By Ricki Chavez-Munoz
“No, I don’t like that, either”, was legendary Groucho Marx, playing the funniest scene from A Night at the Opera, as Otis B. Driftwood, negotiating the ‘sanity clause’ with Fiorello (Chico Marx): “That just says, uh, it says, uh, if any of the parties participating in this contract are shown not to be in their right mind, the entire agreement is automatically nullified.”
Well, that seems to be the position of legislators in the State of Florida, as the latest horse trading efforts to address legislation came to nothing when the current session closed on Friday 9 March. Lamely, a joint statement was released by Senate and House leaders: “Despite the good faith efforts of both the House and Senate, a gaming bill will not pass the Legislature this session.” This is the part where sanity in the Florida legislature seems to prevail.
Throughout the week, positions had vied between House and Senate, as each has a different view as to what Florida state gambling legislation should entail. Needless to say, both Senators and Representatives had in tow a well drilled and dollar-fuelled army of lobbyists who call the tune of interested parties. This is the democratic way in this corner of the world.
Late on Friday, the Senate tried to force the House’s hand and upped the ante to allowing six slot machines per each licensed venue, three up from their set offer for operations in Brevard, Duval, Gadsden, Lee, Palm Beach and St. Lucie counties, which had previously passed local referendums to add slots at pari-mutuels but left out Hamilton and Washington counties. No reasons were known other than, perhaps, one humble bystander might see the decision as, “the party of the first part”, with that part torn out of the “sanity clause” just as Chico might have done in the opera-themed farce.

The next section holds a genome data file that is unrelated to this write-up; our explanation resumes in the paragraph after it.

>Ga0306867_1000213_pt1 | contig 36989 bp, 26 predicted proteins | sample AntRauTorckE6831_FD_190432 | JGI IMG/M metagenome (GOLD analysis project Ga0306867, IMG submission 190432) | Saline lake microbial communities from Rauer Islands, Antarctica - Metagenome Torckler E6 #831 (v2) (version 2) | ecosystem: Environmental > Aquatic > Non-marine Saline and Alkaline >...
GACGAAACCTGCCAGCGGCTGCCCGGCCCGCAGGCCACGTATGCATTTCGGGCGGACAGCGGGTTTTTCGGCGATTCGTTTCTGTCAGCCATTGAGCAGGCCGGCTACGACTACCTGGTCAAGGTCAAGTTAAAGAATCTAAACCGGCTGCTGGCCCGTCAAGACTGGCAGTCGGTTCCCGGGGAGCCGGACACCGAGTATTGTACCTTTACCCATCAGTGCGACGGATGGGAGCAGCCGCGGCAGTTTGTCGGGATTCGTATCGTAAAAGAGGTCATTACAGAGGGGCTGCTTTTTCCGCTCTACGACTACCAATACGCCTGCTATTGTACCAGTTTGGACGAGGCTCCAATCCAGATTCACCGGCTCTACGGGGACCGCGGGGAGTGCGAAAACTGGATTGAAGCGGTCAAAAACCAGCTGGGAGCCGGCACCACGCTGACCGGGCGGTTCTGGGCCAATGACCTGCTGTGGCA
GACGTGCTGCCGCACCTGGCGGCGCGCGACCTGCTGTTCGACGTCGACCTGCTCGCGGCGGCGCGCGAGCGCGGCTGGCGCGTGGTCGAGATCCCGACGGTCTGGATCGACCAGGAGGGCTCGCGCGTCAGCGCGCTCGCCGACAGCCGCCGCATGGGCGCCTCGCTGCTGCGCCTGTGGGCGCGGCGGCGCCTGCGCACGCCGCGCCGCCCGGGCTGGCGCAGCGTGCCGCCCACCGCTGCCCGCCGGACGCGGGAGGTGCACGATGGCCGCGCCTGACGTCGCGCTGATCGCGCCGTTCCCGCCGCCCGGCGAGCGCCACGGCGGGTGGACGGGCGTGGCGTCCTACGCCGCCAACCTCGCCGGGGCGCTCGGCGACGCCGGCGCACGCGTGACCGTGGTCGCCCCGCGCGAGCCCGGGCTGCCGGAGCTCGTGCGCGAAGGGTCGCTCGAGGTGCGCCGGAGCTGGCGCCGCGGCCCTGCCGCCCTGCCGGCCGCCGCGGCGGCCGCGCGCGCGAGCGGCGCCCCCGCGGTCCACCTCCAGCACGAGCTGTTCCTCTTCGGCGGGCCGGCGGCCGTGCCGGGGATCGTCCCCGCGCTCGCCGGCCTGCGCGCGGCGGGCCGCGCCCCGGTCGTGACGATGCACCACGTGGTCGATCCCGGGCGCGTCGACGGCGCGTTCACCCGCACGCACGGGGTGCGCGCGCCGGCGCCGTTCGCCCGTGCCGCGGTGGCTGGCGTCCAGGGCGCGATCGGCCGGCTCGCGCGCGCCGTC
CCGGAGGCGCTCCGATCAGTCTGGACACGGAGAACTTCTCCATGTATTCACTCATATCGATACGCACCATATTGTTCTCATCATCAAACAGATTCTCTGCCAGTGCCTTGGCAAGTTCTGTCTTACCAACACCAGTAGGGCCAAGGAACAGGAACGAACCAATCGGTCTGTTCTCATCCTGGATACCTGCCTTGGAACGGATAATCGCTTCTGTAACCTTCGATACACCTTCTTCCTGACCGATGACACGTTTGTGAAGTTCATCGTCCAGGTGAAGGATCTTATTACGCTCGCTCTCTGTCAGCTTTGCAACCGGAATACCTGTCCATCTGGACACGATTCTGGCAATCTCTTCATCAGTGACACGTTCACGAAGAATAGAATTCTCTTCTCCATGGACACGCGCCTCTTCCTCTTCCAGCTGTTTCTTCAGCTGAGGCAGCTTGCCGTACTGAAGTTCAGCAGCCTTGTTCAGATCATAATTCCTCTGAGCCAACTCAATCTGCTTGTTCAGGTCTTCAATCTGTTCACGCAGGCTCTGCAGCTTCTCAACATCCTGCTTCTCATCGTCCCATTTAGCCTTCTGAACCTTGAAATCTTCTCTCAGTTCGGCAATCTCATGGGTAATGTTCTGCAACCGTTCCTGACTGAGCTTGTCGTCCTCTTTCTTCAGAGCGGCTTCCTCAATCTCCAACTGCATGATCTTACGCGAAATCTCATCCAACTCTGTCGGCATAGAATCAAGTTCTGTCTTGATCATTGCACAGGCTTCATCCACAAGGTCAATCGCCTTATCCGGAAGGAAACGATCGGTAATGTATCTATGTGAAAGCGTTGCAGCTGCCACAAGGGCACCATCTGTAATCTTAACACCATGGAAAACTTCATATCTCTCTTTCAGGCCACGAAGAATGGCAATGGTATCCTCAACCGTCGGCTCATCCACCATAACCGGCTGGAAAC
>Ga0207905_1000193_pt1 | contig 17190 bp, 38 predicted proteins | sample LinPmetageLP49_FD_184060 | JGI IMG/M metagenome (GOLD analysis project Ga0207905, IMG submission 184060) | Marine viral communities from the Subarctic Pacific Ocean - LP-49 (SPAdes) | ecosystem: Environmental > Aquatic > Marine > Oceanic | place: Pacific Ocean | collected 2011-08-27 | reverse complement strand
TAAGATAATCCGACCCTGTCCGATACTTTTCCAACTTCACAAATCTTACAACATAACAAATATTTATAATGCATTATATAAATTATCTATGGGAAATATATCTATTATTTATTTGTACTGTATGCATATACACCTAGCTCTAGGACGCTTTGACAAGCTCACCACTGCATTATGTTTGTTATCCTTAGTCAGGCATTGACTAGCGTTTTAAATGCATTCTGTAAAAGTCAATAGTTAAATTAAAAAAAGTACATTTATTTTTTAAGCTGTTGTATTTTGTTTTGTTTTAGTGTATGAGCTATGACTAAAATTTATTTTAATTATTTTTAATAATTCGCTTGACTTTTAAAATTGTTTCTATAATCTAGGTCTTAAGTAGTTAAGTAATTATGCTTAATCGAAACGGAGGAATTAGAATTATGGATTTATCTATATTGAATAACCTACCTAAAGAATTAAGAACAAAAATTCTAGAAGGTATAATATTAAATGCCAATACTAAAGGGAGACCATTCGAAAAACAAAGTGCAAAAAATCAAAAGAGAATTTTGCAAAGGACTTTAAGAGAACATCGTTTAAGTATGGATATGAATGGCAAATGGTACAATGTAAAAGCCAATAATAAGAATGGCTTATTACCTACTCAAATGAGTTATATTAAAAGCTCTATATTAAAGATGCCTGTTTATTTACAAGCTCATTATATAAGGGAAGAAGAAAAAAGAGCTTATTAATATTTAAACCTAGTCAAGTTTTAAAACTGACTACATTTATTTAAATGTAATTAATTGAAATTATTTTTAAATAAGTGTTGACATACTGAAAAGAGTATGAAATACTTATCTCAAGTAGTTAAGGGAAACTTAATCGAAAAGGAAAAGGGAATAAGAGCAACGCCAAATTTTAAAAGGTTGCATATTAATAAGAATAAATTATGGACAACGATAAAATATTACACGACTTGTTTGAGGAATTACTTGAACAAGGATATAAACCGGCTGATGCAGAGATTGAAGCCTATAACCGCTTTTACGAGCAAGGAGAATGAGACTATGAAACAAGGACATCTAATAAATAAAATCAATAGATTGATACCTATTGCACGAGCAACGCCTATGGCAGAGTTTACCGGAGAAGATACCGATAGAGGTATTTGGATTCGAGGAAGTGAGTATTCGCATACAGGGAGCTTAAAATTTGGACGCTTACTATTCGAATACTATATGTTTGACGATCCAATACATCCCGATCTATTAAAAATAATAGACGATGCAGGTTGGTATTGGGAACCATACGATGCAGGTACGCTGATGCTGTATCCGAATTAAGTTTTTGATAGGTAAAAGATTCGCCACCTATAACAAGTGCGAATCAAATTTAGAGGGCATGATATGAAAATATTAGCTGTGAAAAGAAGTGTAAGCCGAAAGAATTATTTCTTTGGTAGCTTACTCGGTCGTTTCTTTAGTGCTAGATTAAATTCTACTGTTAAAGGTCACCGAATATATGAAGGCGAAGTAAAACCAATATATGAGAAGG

The Seminole Tribe’s loaded deck
As Florida legislation proposals by House and Senate resemble what in Peru we call rice and mango stew, the one consideration that underwrites Florida gaming legislation is the Compact between the State and the Seminole Tribe, who operate the Hard Rock casinos in the state.
The bottom line of a legislative compromise to update Florida’s gaming laws is one that would guarantee the state more money from the Seminole Tribe in exchange for adding craps and roulette to their casinos in exchange for about US$150 million, which would take the Seminole annual payments to the state to US$400 million.
Last year a federal court order allowed the Seminoles to stop about US$250 million in annual revenue-sharing payments to the state by the end of this month, if a dispute had not been settled over what is termed “designated player games” that are operated by some card rooms across the state.
The Seminole Tribe had sued the state over the emergence of card rooms and pari-mutuels, alleging that they unlawfully competed with its monopoly-protected slot machines or banked card games. Federal court Judge Mark Walker found in favour of the Seminoles and ruled that such “designated player” card games offered by more than a dozen pari-mutuel card rooms were illegal.